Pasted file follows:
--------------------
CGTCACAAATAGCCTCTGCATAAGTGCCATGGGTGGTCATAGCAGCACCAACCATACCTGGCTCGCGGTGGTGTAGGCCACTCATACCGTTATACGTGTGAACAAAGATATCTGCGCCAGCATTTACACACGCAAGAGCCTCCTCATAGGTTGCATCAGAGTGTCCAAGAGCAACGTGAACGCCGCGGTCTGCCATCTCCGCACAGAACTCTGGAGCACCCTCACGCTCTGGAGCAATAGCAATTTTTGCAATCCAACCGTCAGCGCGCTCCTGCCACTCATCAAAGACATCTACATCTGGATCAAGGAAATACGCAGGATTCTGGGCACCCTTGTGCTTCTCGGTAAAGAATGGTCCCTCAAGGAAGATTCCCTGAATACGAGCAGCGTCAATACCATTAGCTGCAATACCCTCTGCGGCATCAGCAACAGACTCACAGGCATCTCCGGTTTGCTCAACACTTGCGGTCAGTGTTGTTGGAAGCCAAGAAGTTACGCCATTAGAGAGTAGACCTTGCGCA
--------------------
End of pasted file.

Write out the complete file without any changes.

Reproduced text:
CGTCACAAATAGCCTCTGCATAAGTGCCATGGGTGGTCATAGCAGCACCAACCATACCTGGCTCGCGGTGGTGTAGGCCACTCATACCGTTATACGTGTGAACAAAGATATCTGCGCCAGCATTTACACACGCAAGAGCCTCCTCATAGGTTGCATCAGAGTGTCCAAGAGCAACGTGAACGCCGCGGTCTGCCATCTCCGCACAGAACTCTGGAGCACCCTCACGCTCTGGAGCAATAGCAATTTTTGCAATCCAACCGTCAGCGCGCTCCTGCCACTCATCAAAGACATCTACATCTGGATCAAGGAAATACGCAGGATTCTGGGCACCCTTGTGCTTCTCGGTAAAGAATGGTCCCTCAAGGAAGATTCCCTGAATACGAGCAGCGTCAATACCATTAGCTGCAATACCCTCTGCGGCATCAGCAACAGACTCACAGGCATCTCCGGTTTGCTCAACACTTGCGGTCAGTGTTGTTGGAAGCCAAGAAGTTACGCCATTAGAGAGTAGACCTTGCGCA